What’s fuzzy, an inch long, black on both ends, brown in the middle and crawls across snow in February?
Confused? So was the woolly bear caterpillar.
Last Saturday I was walking the dog on the snow-covered path through the hemlock stand at the tree farm. There in that vast white expanse was the rather conspicuous Little Woolly B.
When I saw it, I nearly tripped, for one does not expect to find a caterpillar in the snow. Not unless it is a man-made piece of earthmoving equipment. Not one that’s cold-footing it along the trail right toward you, albeit at only a fraction of an inch in height.
One might see a vole. I did last year and lost a boot trying to maneuver the new puppy away from it.
But a caterpillar? A cute, fuzzy, wee caterpillar? Not so much.
I bent over and wondered what to do. Leaving it there many feet away from the nearest cover must mean sure death, I thought.
So I picked it up and walked back to an open patch of earth under a hemlock. The sun was warm on my head as I placed Little Woolly B atop a hillock of grass and twigs.
Kai, my dog, was sniffing about but couldn’t quite figure what I was doing. Meanwhile, the caterpillar unfurled from its protective ball and started checking out the new digs.
And I stood there, not wanting to leave Little Woolly B to the elements.
What was a caterpillar doing out and about this time of year? How could it survive? What would it eat? Would it get eaten? Would it freeze? Shouldn’t it be in a cocoon? Was there anything I could do?
Lots of questions and only a single answer: Leave it to nature.
Interfering humans don’t take that well. But I didn’t know how to raise a caterpillar, and I figured Little Woolly B probably did, even though one could question that given the circumstances.
With a final glance, Kai and I left.
The next day we returned as the clouds were spitting snow. I walked straight to the bare patch of earth to see if Little Woolly B had succumbed to the elements.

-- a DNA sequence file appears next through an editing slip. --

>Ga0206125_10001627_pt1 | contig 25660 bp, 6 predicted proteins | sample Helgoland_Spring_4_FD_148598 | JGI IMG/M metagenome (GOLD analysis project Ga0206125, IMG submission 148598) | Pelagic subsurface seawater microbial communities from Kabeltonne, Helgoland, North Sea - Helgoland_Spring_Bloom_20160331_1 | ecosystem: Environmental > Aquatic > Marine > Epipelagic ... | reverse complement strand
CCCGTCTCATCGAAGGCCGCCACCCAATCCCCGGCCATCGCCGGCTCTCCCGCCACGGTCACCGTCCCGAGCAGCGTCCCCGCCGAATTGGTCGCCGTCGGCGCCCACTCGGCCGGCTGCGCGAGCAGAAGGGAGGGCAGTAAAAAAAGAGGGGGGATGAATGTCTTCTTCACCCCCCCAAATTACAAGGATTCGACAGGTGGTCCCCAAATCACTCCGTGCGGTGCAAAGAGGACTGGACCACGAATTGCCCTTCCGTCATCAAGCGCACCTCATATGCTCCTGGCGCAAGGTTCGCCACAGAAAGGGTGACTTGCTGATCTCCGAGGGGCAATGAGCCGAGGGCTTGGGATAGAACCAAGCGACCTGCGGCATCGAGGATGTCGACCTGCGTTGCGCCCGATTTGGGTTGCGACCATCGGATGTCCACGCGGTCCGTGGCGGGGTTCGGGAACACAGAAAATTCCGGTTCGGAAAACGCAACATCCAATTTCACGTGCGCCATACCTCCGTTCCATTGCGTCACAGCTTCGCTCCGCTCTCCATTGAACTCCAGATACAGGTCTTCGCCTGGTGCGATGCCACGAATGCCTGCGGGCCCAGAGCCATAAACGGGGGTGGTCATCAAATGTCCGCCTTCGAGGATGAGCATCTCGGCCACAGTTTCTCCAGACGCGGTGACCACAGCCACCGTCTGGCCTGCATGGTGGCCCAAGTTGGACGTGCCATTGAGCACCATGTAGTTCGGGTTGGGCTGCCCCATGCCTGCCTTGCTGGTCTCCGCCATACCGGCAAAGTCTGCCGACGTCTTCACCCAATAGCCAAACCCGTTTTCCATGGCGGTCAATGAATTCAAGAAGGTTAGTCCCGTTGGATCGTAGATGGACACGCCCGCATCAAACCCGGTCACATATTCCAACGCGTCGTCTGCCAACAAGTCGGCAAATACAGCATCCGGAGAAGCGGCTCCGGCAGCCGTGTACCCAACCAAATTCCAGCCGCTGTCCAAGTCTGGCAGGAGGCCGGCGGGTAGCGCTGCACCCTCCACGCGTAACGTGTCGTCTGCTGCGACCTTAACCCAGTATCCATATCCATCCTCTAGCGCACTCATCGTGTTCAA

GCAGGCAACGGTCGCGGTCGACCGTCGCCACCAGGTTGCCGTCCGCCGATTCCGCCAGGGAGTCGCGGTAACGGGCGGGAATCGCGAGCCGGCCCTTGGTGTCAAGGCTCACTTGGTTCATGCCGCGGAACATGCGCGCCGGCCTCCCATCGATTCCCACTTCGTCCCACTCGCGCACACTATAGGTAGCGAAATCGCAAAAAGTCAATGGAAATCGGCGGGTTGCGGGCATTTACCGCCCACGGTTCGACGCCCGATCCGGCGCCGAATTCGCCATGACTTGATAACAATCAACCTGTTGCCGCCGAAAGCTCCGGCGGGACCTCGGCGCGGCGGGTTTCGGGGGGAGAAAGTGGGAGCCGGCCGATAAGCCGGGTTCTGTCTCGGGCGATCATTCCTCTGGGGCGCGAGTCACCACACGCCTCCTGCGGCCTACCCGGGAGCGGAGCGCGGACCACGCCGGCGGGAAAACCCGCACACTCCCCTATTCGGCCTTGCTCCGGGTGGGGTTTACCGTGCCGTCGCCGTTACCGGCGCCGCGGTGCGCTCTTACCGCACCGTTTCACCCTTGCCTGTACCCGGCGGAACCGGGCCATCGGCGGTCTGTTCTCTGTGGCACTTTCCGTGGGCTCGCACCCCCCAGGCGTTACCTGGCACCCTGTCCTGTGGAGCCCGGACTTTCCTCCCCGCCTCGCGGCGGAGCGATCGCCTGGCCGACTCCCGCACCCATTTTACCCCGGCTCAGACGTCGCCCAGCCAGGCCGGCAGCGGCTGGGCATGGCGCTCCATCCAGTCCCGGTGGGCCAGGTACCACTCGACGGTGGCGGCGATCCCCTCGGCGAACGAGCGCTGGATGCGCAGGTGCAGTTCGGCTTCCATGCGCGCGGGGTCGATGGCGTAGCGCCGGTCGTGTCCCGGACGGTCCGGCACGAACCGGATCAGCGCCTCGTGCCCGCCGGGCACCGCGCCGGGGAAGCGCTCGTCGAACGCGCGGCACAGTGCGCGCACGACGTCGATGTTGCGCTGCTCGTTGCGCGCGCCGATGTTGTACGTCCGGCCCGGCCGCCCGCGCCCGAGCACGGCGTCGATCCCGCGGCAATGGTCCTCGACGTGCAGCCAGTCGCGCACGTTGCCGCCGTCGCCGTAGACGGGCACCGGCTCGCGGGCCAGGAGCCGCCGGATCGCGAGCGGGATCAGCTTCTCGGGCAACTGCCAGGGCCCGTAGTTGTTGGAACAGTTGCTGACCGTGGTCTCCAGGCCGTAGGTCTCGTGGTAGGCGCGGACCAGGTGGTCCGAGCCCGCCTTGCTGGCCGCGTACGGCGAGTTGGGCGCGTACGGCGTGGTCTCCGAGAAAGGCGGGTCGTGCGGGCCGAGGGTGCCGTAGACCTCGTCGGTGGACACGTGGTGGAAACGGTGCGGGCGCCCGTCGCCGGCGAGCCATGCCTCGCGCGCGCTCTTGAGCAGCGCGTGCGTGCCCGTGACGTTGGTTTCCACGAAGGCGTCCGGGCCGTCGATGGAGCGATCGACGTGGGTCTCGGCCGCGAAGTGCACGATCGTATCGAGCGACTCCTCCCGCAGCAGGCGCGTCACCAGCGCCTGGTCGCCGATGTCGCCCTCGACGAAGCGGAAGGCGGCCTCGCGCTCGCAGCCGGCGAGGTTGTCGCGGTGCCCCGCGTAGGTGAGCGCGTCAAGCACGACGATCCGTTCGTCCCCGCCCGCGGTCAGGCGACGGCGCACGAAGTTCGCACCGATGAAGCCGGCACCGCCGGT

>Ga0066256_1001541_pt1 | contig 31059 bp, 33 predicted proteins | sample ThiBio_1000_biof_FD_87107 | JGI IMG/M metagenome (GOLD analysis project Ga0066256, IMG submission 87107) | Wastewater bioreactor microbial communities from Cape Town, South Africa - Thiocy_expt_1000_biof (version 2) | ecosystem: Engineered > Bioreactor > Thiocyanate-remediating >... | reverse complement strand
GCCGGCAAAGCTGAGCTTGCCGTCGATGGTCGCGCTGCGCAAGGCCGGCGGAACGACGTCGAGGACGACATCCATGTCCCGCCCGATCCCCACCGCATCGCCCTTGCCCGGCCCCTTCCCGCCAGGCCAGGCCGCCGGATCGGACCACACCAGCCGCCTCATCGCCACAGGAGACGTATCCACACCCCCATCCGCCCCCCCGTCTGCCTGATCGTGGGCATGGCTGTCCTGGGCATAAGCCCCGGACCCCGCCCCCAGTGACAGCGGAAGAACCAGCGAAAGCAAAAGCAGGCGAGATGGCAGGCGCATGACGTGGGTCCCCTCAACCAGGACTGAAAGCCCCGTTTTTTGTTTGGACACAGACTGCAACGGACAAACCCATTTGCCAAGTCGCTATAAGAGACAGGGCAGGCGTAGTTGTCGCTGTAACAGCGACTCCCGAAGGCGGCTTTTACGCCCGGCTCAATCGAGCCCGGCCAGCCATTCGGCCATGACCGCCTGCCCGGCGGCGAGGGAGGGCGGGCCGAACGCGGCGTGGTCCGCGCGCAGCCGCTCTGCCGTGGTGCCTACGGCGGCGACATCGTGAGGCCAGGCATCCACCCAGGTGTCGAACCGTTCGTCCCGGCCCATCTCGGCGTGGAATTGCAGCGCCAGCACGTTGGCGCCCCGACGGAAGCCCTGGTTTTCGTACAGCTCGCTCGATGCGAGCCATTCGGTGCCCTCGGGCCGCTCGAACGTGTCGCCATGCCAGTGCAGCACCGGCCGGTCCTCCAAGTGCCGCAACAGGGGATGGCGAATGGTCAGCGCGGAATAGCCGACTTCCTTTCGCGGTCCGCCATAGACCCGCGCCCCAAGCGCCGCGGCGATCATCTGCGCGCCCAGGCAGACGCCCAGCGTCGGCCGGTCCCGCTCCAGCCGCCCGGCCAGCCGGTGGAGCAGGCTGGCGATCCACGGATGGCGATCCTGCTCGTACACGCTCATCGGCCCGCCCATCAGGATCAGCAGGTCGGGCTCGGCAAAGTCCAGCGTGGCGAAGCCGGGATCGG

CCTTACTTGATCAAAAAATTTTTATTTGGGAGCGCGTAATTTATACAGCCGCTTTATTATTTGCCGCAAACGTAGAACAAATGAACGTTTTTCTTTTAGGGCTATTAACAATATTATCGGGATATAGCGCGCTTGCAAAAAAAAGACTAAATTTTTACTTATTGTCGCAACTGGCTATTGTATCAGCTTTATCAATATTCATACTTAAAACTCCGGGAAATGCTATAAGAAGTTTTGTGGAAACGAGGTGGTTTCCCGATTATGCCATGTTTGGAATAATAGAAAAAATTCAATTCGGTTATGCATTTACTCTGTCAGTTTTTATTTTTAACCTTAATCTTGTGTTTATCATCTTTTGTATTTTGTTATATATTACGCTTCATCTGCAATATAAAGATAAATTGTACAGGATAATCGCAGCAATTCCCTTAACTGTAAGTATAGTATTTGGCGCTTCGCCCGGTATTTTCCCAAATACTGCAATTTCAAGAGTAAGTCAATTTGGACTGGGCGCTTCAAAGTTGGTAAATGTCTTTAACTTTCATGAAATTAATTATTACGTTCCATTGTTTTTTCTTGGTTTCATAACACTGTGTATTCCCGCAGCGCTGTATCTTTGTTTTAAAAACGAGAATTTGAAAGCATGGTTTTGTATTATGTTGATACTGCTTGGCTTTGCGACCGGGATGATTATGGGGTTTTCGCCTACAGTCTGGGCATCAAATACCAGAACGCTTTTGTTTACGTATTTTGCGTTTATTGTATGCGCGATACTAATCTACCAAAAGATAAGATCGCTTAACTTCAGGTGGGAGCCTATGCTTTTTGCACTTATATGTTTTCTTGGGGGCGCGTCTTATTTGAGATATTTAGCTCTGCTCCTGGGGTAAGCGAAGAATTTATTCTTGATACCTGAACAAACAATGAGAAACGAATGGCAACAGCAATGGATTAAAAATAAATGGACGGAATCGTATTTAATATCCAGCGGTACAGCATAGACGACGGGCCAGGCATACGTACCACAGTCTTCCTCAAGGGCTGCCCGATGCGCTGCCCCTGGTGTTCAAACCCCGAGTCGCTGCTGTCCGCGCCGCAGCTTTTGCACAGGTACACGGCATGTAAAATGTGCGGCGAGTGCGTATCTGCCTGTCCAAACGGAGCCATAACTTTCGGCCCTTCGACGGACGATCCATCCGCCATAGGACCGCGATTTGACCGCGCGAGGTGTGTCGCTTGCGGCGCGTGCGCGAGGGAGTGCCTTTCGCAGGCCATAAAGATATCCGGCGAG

No sign of a lifeless carcass did I see.
Turns out I had little to worry about, for the woolly bear is built for winter.
My lone insect book had nothing to offer, but the Internet had much about the life of Pyrrharctia isabella. The adult is the Isabella tiger moth, which lays eggs that morph into the woolly bear larvae in the fall. That is why you see so many of the critters crawling in yards, paths and roads that time of year.
During winter they take caterpillar form and survive because they produce their own “antifreeze” that protects their cells from the cold.
When the weather warms — think about the last couple of weeks — they awaken and start eating, before going totally cocoon and becoming moths.
Obviously, Little Woolly B thought it was getting a jump on things.
If the whole chilling with antifreeze weren’t a big enough claim to fame, a bit of folklore persists about the woolly bear’s coloring.
According to The Old Farmer’s Almanac Web site, legend has it that a woolly bear can predict the coming winter weather: The wider the brown section on a woolly bear, the milder the winter.
Piffle, said science and its followers, who set out to prove the theory wrong by measuring bands and recording the weather for a few years in the 1940s.
But those scientific naysayers didn’t stop the rest of the world from rooting for the undercaterpillar. So much so that there are annual woolly bear festivals in several states, all of which lead to predicting winter’s weather.
Banner Elk, N.C., goes wacky for the “wee beasties” that Southerners refer to as woolly worms, www.woollyworm.com. The Woolly Worm race consists of woolly bears — named everything from “Patsy Climb” to “Merryweather” — climbing a piece of string. The winning worm has its color bands measured and is declared the official winter forecasting agent.
The town also holds the “Woad Wace” and the Woolly Worm Ball, which would be a running contest and a dance, respectively. For people, not caterpillars.
Vermilion, Ohio, holds its own Woollybear Festival where everyone can dress up in a woolly bear costume, race woolly bears and also predict the weather. And Beattyville, Ky., has its own Woolly Worm Festival with even more caterpillar racing.
Who knew one little caterpillar could be the source of such fun?